Bulkhead Inversion: Strange But True

Proper venting prevents substantial damage from popping a dished bulkhead between water and waste tanks


One of my drivers brought in our portable restroom service truck the other day and I couldn’t believe what I saw. The tank is a 1,500-gallon two-compartment unit split 1,000 gallons waste and 500 gallons for freshwater. I told my driver on his way out to stop at a hydrant and fill up the water compartment. He said he did, and that the interior bulkhead — which is a dished head — totally inverted. I mean it bulged one way before he put in the water, and in minutes it bulged out the other way. The driver told me he did nothing but hook up to the hydrant and then to a 2-inch adapter to fill the tank. What happened?

Barry Minton

Jacksonville, Fla.


We agree. This doesn’t seem possible, but it happens. We’ve seen it a couple times in the past year. We’ve seen it in a steel tank and an aluminum tank. The interior bulkhead is a flanged and dished head. It is used inside the tank to handle the vacuum. The water compartment does not need dished heads if it is vented properly. Venting is the key to what we’ll call bulkhead inversion. Here’s what happened to your tank:

The driver attached the 2-inch adapter to the 2 1/2-inch line coming from the hydrant. He attached the 2-inch adapter to the bottom fill of the water compartment and turned on the water. The pressure coming out of a water hydrant usually runs 65-70 psi. When you reduce the fitting one-half inch, the pressure increases as the water goes into the tank.

As the tank began filling without ventilation, the pressure inside the tank continued to build higher and higher. The driver pushed in more water and it occupied more space. The air inside the tank wanted out and had nowhere to go. The pressure actually builds to the point that it pushes the dished head inside out, if you will, and it inverts. Most water compartments in vacuum truck tanks are designed for no more than 5 psi and even that needs to be vented.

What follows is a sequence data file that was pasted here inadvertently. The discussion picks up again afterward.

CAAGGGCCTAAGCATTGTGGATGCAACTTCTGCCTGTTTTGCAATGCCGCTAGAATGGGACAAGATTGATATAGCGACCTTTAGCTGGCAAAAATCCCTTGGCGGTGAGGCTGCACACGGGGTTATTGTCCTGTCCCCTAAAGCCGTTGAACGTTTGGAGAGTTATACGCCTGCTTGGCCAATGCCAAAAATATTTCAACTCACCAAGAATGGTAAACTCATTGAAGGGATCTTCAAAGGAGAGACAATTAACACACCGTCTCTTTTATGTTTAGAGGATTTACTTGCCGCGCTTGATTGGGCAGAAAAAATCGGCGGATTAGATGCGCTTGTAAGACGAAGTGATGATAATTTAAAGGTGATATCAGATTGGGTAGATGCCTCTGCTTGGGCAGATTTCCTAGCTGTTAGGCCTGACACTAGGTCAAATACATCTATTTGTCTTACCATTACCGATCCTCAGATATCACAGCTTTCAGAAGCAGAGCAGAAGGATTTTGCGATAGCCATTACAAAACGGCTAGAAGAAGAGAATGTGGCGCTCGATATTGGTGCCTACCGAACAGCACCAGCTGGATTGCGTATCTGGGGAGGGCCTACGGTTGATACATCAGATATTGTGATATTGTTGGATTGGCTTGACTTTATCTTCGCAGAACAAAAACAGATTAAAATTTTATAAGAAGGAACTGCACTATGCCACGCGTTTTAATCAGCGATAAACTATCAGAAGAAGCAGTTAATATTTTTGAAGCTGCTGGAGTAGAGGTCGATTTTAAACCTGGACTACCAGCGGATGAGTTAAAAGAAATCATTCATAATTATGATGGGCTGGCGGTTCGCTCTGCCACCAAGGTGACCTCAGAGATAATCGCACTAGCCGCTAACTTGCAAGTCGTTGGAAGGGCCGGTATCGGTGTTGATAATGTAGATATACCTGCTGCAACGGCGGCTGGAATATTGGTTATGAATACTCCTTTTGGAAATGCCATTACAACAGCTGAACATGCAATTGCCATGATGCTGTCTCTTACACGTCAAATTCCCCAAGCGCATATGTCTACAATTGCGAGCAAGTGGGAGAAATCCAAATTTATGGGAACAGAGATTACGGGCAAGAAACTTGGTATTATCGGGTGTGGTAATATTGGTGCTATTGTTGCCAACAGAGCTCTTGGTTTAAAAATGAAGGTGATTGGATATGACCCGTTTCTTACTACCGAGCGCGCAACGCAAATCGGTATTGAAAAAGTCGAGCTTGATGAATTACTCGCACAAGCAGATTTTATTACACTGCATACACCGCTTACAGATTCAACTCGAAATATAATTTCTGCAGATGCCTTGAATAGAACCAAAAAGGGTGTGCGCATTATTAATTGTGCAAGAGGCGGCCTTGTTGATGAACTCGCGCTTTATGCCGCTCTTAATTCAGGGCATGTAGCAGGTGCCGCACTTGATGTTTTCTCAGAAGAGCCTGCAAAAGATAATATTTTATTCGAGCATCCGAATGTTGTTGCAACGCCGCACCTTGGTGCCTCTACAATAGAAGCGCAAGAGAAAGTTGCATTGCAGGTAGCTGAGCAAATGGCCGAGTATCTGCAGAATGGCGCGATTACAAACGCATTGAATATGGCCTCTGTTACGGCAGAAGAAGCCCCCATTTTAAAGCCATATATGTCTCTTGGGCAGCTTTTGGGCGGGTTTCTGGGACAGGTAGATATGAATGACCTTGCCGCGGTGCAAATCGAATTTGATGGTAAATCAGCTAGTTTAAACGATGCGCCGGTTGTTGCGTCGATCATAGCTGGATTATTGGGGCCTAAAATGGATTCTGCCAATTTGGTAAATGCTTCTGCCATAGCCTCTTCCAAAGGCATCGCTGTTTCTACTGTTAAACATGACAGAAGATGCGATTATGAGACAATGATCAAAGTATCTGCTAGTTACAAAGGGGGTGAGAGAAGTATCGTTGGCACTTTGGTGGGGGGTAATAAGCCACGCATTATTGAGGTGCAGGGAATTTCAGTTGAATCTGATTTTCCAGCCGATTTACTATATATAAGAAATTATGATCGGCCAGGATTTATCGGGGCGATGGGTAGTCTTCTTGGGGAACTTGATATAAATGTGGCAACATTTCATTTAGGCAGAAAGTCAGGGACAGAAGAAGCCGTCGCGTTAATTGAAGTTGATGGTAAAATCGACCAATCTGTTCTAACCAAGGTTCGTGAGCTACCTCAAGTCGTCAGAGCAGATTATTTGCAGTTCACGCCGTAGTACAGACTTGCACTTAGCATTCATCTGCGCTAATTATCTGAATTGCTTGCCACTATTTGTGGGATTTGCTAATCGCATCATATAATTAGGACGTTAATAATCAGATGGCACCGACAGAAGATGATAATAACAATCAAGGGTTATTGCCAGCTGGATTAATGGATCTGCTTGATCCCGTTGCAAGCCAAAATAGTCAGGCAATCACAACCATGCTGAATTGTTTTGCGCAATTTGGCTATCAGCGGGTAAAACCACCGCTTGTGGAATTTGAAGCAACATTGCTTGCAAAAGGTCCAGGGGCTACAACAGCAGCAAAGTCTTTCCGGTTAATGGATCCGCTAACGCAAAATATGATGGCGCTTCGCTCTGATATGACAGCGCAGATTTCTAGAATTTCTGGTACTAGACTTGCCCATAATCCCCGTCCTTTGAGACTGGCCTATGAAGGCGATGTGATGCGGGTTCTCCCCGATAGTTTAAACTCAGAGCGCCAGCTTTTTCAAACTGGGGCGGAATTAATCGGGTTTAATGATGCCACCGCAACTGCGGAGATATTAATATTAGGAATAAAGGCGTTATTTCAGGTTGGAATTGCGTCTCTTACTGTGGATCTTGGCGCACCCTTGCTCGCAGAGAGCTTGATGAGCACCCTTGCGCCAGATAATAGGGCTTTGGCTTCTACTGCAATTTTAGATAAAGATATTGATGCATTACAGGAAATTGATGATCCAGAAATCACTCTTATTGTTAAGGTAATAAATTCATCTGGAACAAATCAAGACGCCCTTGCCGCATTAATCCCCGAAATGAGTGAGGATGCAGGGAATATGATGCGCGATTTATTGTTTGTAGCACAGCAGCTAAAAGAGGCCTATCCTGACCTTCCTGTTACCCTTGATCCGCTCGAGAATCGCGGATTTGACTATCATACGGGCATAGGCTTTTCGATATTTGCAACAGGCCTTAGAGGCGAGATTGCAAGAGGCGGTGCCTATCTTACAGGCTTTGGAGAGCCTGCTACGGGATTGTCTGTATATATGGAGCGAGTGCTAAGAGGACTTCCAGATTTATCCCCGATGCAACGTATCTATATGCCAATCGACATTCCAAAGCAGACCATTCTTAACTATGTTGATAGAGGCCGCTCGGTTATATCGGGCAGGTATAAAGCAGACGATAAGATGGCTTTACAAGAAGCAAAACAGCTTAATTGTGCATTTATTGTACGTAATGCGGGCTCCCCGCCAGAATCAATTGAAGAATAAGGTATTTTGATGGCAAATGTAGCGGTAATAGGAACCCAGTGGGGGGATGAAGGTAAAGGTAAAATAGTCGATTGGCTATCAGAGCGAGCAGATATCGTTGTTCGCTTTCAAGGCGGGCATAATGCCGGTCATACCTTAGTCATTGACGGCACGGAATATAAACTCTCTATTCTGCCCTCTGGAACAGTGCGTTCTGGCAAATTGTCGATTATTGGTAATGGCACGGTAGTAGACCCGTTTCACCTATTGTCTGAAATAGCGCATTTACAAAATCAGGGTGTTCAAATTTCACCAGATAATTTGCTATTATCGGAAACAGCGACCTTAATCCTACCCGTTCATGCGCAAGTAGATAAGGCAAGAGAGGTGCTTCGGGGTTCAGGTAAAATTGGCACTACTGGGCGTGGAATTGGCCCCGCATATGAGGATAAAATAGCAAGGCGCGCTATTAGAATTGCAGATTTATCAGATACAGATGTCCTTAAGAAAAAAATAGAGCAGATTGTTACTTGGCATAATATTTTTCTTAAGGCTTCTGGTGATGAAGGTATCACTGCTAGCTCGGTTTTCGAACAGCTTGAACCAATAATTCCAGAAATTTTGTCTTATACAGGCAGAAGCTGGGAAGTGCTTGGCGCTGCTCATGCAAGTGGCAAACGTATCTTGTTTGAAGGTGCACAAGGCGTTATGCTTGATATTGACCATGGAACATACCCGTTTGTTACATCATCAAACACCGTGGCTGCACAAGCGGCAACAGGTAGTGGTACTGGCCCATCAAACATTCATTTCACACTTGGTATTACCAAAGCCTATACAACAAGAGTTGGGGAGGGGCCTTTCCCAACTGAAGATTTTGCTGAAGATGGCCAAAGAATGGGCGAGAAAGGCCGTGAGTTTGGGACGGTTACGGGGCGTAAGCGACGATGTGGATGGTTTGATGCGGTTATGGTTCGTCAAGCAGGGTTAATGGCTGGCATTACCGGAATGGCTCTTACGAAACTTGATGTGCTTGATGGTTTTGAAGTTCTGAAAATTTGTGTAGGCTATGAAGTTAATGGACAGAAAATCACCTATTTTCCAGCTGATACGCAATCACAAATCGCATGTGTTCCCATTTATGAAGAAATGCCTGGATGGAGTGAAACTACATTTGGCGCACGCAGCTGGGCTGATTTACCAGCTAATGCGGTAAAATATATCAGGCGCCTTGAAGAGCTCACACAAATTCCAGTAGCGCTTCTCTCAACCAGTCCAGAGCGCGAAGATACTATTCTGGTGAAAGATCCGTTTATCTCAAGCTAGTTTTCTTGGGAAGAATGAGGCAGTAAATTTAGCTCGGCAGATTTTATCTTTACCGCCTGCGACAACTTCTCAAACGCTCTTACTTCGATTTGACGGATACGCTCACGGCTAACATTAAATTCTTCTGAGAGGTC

By rifling 65 psi of water into the tank without the properly sized vent — or worse, no vent — your driver was asking for trouble. The tanks we’ve seen in our shop also had damage done to that interior head in the form of leaks. So the air did finally escape by breaking welds or by finding weak spots to create small holes. The damage needs to be repaired. Overall, this weakens the steel or aluminum head inside the tank, but it can usually be repaired.


Before anyone asks, let me add that you don’t put pressure on the other side and “blow” it back into its original position. As mentioned, the material in the bulkhead is already somewhat weakened. We simply repair the cracks and the leaks and put the truck back in service. So far that has been enough.

If the bulkhead is damaged beyond repair, and requires replacement, you are looking at a major fix. The trick becomes how to get a bulkhead inside a tank without an opening big enough to accommodate the size of the bulkhead. Either one end of the tank must be removed or the bulkhead must be cut into pieces, inserted through a manhole, and then reassembled inside the tank. Either way, it’s an expensive repair.

So take a look at your tank. Does your water compartment have adequate venting? Does it have any venting? It’s a simple and inexpensive process to install. A simple 2-inch screened mushroom vent will do the job in most cases.

Just as vacuum can literally suck down a tank and cause it to collapse, pressure can have the same power to either blow heads out or “invert” the interior bulkhead. Vacuum and pressure are incredibly strong forces and paying attention to them — knowing how they work — and dealing with them properly will keep you in business and save you a lot of money.


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